Get more Mail & Guardian
Subscribe or Login

Cubist symphony in a citadel of corporatism

It's unnecessarily corporate, monolithic and lacking in personality. Enormous blocks of glass, bordered by faux stone cladding, are all held together with aluminium. 

It reminded me of John Vorster Square, the scary former police headquarters in Jo'burg, in the bad old days. 

At a cost of R2.7-billion, the architectural firm GLH & Associates has designed a monument to corporate self-assertion, pandering to a need to stand out boldly from the crowd. In the supposedly consumer-friendly zone of Rosebank, 30 Baker Street certainly doesn't shout "come play with us".

The inside of the building, however, is somewhat different. A giant atrium connects two blocks, east and west. Here, a mighty wall of glass–11 floors high–lets in enough light to lend a natural, park-like feeling to the atmosphere. Trees and very long, circular wooden benches add to that.

The pride of 30 Baker Street is its five-star design rating given by the Green Building Council of South Africa. The building was made with some recycled materials from demolitions and it uses a "gas-powered tri-generation plant to produce the energy for baseload lighting, heating and cooling". 

The big windows ensure optimal use of natural light and the garden (more like a parking lot) has a long water feature and 422 indigenous trees. The irrigation system runs off the high water table in the area, and an intelligent lighting system automates the dimming and switching off of lights according to the availability of natural light.

In the middle of the atrium, hanging like a marionette, is artist Marco Cianfanelli's sculpture, Seed. Looking up at it, the structure is a cubist symphony of earth-toned blocks of treated plywood hanging in space.

As you move about, you begin to distinguish the outline of the map of Africa. And standing in the most desirable position, there is something both primitive and hologrammatic about it.

The fact sheet tells us that the sculpture measures 34.33m in height, is made up of 229 plywood panels and weighs 1.5 tonnes.  

Cianfanelli said: "The idea [for the sculpture] was to look at concepts of growth, which led me to think of Africa as a seed. It does speak to the bank's brief to have their identity reflected in a sculpture as a global bank, but [also as] an African bank.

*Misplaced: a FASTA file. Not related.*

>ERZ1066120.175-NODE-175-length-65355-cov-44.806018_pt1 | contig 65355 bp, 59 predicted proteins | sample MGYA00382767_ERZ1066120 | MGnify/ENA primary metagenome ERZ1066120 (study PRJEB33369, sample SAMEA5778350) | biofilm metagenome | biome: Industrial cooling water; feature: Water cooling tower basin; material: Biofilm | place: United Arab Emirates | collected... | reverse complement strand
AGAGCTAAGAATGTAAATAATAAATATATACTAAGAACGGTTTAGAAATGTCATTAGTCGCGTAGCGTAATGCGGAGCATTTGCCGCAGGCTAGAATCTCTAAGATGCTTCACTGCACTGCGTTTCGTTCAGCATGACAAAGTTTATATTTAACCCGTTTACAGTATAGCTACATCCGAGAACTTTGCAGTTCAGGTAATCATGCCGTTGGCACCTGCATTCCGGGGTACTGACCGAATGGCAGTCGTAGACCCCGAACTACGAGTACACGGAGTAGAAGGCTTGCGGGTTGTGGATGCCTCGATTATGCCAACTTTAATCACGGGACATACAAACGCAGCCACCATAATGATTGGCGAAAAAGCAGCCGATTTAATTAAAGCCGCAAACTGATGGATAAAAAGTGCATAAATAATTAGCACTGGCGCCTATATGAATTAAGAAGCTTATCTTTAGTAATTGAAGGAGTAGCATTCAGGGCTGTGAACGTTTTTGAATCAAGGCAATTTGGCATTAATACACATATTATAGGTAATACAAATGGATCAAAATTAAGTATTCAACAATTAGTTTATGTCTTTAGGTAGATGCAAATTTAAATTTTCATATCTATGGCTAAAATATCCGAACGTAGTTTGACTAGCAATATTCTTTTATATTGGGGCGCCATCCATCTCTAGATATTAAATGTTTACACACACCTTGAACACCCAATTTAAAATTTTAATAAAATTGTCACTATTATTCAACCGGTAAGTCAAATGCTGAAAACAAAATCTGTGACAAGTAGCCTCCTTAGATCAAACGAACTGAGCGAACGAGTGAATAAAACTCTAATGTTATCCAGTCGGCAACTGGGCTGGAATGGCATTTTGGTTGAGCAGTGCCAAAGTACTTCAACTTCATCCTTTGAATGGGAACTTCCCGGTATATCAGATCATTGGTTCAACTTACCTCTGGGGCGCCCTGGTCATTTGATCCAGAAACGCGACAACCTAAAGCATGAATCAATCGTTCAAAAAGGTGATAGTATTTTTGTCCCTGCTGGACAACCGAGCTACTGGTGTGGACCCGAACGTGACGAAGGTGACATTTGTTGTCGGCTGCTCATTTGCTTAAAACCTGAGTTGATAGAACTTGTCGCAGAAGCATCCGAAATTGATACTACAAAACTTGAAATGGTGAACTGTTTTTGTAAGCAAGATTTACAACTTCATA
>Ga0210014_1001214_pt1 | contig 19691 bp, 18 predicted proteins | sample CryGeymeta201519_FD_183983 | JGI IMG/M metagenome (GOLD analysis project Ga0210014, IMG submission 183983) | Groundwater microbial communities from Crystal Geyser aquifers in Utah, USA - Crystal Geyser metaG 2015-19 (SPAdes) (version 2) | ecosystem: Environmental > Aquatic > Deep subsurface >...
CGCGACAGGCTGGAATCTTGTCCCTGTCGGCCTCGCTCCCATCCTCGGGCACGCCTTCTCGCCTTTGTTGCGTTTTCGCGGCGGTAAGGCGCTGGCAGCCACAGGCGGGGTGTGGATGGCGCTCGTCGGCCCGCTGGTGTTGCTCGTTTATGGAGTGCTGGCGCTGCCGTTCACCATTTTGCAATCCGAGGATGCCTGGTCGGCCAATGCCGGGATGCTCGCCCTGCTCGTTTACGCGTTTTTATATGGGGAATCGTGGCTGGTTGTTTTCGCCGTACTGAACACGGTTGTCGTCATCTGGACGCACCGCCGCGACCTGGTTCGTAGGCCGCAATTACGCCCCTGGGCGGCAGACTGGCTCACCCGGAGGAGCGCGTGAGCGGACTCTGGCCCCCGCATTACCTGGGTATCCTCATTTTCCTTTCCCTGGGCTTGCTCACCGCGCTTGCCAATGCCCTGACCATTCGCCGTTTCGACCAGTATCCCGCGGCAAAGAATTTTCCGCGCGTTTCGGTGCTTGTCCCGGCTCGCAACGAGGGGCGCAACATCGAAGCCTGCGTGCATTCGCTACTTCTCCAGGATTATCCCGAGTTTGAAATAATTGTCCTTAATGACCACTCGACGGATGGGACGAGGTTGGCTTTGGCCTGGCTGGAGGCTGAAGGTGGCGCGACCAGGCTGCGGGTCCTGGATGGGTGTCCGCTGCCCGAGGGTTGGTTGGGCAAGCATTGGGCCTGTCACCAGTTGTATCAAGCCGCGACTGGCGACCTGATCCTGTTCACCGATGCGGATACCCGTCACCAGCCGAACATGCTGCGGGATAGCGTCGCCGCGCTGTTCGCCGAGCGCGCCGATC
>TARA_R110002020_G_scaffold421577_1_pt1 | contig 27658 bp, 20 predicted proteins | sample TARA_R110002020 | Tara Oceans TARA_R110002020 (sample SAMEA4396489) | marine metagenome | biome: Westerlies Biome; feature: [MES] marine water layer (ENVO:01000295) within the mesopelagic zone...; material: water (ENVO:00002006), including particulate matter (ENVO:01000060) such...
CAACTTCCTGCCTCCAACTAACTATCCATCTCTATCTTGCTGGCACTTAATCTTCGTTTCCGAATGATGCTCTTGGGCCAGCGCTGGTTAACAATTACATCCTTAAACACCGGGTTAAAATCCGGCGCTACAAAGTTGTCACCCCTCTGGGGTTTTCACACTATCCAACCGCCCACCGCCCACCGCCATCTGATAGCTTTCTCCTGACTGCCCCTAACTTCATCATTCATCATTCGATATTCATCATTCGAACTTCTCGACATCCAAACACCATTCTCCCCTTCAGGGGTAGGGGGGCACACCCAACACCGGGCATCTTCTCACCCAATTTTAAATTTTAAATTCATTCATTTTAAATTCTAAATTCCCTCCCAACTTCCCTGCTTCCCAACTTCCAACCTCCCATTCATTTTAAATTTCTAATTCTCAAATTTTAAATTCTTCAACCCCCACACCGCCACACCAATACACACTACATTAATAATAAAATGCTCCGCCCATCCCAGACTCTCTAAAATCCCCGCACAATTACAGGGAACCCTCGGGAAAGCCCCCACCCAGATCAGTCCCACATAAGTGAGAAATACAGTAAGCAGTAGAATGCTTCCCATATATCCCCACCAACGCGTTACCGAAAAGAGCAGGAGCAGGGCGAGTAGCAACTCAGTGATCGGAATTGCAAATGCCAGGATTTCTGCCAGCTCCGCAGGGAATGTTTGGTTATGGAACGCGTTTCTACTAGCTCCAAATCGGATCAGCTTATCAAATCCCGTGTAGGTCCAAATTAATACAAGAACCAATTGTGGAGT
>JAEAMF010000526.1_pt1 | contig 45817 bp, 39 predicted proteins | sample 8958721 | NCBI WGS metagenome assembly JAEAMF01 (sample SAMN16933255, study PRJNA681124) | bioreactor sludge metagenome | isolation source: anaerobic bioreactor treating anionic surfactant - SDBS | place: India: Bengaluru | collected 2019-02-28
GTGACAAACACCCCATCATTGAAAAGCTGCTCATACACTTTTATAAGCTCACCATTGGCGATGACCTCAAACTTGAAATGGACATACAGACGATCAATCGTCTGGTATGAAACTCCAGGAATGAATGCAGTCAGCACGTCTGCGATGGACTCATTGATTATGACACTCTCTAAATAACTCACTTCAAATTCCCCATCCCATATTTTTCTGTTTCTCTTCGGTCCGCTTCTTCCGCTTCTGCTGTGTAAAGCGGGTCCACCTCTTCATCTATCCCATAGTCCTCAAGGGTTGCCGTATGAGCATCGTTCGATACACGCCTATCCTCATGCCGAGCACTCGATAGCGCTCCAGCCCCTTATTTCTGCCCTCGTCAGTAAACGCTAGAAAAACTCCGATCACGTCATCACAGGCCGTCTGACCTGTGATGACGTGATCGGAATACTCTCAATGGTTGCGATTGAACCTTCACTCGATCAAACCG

"With their intention of this building being very green and ecologically sensitive, the brief was to come up with a sculpture that was made of sustainable materials that had a skills-development aspect to it.

"So I looked at the context of Rosebank where we've got this large man- made forest. It's a very simple way of looking at the idea of investment, and of growth and return.

"In terms of the actual imaging of Africa, it's made of panels that have been pigmented with sand that's been collected from regions around Africa where the bank is present. So you've got this idea of earth and soil, and wood, referring to the growth of a tree."

Laser-cut figures on the panels and other abstract patterns are based on drawings or tracings of different kinds of maps of Africa, Cianfanelli said, reflecting populations, political boundaries and topographical details.

Cianfanelli's method of creation, of making works that one has to engage physically with in space in order to decipher, lends added drama to an already dramatic space. 

"One of my strategies is that I want to surprise people in the work I make. And I'm very happy for them to access it in their own way, [to] make them look at things or think about space in a different way.

"I obviously wouldn't want to encourage universal or glib ideas of what Africa is about, but rather to provoke different readings about that," Cianfanelli said about the deeper meaning of the work.

Subscribe to the M&G

Thanks for enjoying the Mail & Guardian, we’re proud of our 36 year history throughout which we have delivered to readers the most important, unbiased stories in South Africa. Good journalism costs, though, and right from our very first edition we’ve relied on reader subscriptions to protect our independence.

Digital subscribers get access to all of our award-winning journalism, including premium features, as well as exclusive events, newsletters, webinars and the cryptic crossword. Click here to find out how to join them and receive a 40% discount on our annual rate..

Matthew Krouse
Guest Author

Related stories

Advertising

Subscribers only

Zuma has ‘lost trust’ in his lawyers in bitter 11th-hour...

The former president is looking for new pro bono legal counsel to defend him on arms deal charges, on the brink of the matter going to trial after 17 years

Q&A Sessions: For Mosadi Mahoko, plastic surgery isn’t glamorous, ...

Plastic surgeon Dr Mosadi Mahoko reflects on the less glamorous aspects of her job, winning the prestigious Jack Penn award and why she loves the sea

More top stories

Modack’s defence tells state to get its act together

The state’s case against Nafiz Modack and co-accused has been transferred to the Blue Downs regional court over security concerns

IPL cricket stars scramble to escape Covid-hit India

The Indian Premier League has finally been abandoned in the face of the staggering number of Covid-19 cases and deaths in India

The Covid-19 crisis facing India’s prisoners

Political prisoners in India, many of whom are awaiting trial, face abysmal conditions in far-flung, overcrowded jails. Now they are threatened with infection without access to healthcare

Ace carves his name in ANC history

Ace Magashule has thrown the ANC secretary general’s office, once occupied by stalwarts Oliver Tambo and Walter Sisulu, into disarray
Advertising

press releases

Loading latest Press Releases…
×